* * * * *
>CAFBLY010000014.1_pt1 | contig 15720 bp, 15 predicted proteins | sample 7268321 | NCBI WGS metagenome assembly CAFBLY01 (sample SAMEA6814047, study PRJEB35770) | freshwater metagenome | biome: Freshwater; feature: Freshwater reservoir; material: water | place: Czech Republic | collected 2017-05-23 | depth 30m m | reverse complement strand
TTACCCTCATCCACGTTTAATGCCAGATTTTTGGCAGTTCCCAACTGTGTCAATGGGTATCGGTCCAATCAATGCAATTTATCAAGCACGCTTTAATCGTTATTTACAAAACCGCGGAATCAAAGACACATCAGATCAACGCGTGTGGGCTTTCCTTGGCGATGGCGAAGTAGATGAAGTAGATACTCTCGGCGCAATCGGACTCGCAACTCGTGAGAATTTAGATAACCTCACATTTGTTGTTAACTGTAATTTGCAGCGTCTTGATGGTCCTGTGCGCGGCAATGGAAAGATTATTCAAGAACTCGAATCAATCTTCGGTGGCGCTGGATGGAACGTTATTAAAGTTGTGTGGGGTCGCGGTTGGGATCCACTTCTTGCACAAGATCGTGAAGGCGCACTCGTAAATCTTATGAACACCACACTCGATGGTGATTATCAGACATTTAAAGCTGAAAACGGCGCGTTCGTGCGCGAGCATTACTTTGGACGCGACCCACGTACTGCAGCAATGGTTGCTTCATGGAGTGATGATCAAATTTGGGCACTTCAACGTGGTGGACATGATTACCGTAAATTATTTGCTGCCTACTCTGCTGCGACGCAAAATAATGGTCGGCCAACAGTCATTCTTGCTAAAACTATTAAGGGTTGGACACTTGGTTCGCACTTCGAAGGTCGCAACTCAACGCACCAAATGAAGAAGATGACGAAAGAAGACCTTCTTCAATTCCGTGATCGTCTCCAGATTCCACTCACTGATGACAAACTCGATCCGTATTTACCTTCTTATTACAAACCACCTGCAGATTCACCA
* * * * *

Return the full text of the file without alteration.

>CAFBLY010000014.1_pt1 | contig 15720 bp, 15 predicted proteins | sample 7268321 | NCBI WGS metagenome assembly CAFBLY01 (sample SAMEA6814047, study PRJEB35770) | freshwater metagenome | biome: Freshwater; feature: Freshwater reservoir; material: water | place: Czech Republic | collected 2017-05-23 | depth 30m m | reverse complement strand
TTACCCTCATCCACGTTTAATGCCAGATTTTTGGCAGTTCCCAACTGTGTCAATGGGTATCGGTCCAATCAATGCAATTTATCAAGCACGCTTTAATCGTTATTTACAAAACCGCGGAATCAAAGACACATCAGATCAACGCGTGTGGGCTTTCCTTGGCGATGGCGAAGTAGATGAAGTAGATACTCTCGGCGCAATCGGACTCGCAACTCGTGAGAATTTAGATAACCTCACATTTGTTGTTAACTGTAATTTGCAGCGTCTTGATGGTCCTGTGCGCGGCAATGGAAAGATTATTCAAGAACTCGAATCAATCTTCGGTGGCGCTGGATGGAACGTTATTAAAGTTGTGTGGGGTCGCGGTTGGGATCCACTTCTTGCACAAGATCGTGAAGGCGCACTCGTAAATCTTATGAACACCACACTCGATGGTGATTATCAGACATTTAAAGCTGAAAACGGCGCGTTCGTGCGCGAGCATTACTTTGGACGCGACCCACGTACTGCAGCAATGGTTGCTTCATGGAGTGATGATCAAATTTGGGCACTTCAACGTGGTGGACATGATTACCGTAAATTATTTGCTGCCTACTCTGCTGCGACGCAAAATAATGGTCGGCCAACAGTCATTCTTGCTAAAACTATTAAGGGTTGGACACTTGGTTCGCACTTCGAAGGTCGCAACTCAACGCACCAAATGAAGAAGATGACGAAAGAAGACCTTCTTCAATTCCGTGATCGTCTCCAGATTCCACTCACTGATGACAAACTCGATCCGTATTTACCTTCTTATTACAAACCACCTGCAGATTCACCA